"Every so often some international conference dealing with world trade and issues revolving around globalization takes place. Without fail the organized forces of the anti-globalization movement appear outside the gates. They whine, they protest, they frequently riot and attack. If you ask them they’ll tell you that what they do is justified because they represent the world’s poor.What is clear is that rarely are the protesters themselves poor. These protesters tend to come from wealthy nations and tend to have been born in families that are more economically advantaged than the people on who’s behalf they pretend to speak. Critics of the anti-globalists have long contended that they don’t represent the poor at all but are more in tune with politically fashionable views among the more wealthy of the world. Now an on-going poll of world opinion seems to back this up.The Pew Global Attitudes Project surveyed some 66,000 people in 44 nations. Generally the results have been met with much interest and little anger. But the anti-globalization movement itself is rather unhappy with the results and with good reason.The poorest nations have populations more supportive of globalization than do the wealthiest nations. The survey noted that: “Only one-in-ten Americans and Canadians (10%, 11%) characterize globalization as a very good thing, and fewer Europeans agree. By comparison, nearly six-in-ten in Nigeria (58%), and more than four-in-ten in Kenya (46%), Uganda (44%) and South Africa (41%) see globalization as a very good thing.” Only Jordan has a majority that says globalization is bad."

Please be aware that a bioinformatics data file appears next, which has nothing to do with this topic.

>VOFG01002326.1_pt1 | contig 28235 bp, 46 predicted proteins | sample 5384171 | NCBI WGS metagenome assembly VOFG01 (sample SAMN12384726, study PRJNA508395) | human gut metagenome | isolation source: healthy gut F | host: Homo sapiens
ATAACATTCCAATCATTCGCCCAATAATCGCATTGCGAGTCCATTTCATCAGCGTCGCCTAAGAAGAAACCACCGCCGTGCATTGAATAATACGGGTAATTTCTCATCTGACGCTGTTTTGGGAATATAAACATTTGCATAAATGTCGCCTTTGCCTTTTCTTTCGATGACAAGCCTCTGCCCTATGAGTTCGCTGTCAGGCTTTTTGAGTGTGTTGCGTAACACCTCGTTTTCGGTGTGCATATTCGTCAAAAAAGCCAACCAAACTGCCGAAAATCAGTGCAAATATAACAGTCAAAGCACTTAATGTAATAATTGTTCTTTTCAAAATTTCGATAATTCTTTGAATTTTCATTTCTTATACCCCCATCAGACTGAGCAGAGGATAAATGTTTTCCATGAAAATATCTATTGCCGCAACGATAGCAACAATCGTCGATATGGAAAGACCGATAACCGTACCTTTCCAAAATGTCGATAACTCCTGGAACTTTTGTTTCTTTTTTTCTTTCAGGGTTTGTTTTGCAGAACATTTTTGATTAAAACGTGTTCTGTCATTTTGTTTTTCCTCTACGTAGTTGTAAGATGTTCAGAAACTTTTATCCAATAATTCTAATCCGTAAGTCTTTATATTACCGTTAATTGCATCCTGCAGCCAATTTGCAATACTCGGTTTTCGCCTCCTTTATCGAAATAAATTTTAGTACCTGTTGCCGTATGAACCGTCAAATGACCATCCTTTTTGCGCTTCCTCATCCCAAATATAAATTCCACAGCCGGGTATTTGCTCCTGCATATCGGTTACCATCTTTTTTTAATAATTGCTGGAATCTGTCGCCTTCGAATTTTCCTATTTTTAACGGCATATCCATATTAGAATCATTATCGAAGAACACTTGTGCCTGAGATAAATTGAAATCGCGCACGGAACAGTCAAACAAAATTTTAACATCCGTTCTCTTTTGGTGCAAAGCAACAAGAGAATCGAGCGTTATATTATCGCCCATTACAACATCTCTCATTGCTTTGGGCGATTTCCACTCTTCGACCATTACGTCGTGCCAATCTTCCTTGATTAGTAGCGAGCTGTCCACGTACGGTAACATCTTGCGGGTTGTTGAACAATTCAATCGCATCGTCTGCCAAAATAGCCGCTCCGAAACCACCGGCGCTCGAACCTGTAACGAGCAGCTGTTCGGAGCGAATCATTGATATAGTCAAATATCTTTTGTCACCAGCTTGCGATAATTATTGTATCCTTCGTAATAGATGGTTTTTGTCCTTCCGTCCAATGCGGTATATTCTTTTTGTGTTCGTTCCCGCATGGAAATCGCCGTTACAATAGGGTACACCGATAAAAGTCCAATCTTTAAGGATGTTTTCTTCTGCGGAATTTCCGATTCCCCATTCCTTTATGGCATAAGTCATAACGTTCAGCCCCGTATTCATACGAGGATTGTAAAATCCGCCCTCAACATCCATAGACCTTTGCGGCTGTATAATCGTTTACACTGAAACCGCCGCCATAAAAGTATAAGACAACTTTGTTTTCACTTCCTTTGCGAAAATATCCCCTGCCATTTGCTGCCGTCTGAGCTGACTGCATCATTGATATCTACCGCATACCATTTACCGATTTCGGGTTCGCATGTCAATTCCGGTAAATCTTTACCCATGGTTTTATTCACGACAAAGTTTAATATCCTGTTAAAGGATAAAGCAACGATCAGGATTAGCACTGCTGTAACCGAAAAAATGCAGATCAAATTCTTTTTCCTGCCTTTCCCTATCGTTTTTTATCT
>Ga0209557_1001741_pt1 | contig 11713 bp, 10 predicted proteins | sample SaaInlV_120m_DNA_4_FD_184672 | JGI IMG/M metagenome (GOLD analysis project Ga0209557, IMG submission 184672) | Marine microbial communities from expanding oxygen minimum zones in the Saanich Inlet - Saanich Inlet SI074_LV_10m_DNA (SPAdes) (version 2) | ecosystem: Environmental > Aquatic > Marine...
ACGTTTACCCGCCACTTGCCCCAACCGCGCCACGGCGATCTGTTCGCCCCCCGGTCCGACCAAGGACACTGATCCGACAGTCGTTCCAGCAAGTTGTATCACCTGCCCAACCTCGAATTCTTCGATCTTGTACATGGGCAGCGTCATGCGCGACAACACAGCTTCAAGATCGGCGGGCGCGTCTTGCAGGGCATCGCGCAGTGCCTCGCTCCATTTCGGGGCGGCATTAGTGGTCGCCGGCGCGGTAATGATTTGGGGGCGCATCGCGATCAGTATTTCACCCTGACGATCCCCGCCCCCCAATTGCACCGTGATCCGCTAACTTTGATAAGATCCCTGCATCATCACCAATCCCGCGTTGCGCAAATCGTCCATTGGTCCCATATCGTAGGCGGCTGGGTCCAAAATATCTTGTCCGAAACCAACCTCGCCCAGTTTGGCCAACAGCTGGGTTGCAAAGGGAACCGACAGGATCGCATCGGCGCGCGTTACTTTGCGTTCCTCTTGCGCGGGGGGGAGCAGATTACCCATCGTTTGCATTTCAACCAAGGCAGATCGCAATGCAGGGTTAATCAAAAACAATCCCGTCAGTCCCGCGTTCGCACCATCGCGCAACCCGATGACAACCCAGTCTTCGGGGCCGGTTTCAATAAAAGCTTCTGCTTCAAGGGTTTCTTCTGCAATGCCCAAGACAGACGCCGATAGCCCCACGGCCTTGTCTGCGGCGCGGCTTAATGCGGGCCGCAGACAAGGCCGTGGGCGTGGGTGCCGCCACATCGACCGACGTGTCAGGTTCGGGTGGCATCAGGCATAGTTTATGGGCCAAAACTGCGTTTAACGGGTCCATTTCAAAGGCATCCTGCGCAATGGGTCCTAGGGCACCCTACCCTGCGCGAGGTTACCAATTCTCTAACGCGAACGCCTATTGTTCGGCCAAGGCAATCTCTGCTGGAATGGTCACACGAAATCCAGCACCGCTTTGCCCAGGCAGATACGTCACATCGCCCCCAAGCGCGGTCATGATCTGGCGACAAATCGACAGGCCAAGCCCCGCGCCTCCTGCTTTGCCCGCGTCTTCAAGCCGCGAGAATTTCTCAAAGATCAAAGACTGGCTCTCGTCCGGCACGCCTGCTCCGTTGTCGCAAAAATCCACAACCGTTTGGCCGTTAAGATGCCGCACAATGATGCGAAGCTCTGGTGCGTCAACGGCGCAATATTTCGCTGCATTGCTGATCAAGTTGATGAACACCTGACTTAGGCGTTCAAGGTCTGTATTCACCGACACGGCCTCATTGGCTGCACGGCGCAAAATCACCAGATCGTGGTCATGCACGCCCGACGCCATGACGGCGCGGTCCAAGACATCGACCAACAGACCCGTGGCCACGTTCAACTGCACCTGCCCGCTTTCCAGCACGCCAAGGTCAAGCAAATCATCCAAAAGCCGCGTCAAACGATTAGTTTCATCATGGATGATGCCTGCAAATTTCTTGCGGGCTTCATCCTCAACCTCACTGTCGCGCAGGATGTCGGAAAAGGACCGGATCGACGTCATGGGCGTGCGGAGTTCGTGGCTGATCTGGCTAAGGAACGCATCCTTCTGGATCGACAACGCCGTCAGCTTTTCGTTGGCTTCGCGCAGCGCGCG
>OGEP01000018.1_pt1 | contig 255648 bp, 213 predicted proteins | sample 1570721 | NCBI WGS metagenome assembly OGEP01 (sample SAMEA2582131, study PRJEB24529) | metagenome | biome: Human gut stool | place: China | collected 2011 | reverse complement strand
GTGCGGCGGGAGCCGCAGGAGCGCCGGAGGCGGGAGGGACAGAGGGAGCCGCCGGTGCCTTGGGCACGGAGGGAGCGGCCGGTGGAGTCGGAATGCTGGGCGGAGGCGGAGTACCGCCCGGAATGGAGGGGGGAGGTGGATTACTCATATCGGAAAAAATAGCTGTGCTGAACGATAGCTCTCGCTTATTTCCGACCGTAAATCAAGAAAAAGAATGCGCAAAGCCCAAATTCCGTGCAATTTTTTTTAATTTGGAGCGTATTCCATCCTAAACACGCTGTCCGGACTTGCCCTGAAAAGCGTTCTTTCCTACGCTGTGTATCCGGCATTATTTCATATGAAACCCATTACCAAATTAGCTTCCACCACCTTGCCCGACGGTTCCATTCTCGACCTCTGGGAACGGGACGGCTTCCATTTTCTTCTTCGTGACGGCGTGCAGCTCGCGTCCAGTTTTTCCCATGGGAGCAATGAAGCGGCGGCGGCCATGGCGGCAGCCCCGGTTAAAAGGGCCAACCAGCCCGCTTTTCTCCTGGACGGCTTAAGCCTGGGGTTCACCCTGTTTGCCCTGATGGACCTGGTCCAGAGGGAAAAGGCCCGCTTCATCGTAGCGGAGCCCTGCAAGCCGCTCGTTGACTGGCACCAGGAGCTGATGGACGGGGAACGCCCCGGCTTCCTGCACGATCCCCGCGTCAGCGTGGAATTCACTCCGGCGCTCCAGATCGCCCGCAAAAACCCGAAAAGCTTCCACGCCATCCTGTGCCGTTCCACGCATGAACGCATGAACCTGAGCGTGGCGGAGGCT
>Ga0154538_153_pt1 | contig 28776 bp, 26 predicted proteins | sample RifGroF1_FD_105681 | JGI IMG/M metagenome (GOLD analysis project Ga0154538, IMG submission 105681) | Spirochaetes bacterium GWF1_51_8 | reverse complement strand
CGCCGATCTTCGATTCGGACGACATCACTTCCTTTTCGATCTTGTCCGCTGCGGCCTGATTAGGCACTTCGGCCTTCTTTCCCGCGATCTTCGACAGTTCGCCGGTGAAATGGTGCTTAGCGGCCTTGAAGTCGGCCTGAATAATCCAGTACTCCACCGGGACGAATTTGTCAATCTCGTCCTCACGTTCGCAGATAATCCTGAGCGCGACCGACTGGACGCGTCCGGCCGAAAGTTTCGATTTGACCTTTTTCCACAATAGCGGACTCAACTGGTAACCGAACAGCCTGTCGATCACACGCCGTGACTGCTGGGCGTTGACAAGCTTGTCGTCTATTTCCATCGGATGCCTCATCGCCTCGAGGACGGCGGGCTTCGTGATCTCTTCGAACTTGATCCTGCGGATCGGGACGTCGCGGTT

I am posting this blog post not because it is good, but because it provides food for thought. Mind you, the Pew Global Attitude Project is managed by a bunch of right-wing corporatists, led by Madeleine Albright and including Henry Kissinger and Queen Noor of Jordan, in addition to a string of CEOs from the large corporations. Hardly a group of objective scholars. I like this bit best: "Majorities in Lebanon (64%) ... say commercialism is no threat to their culture."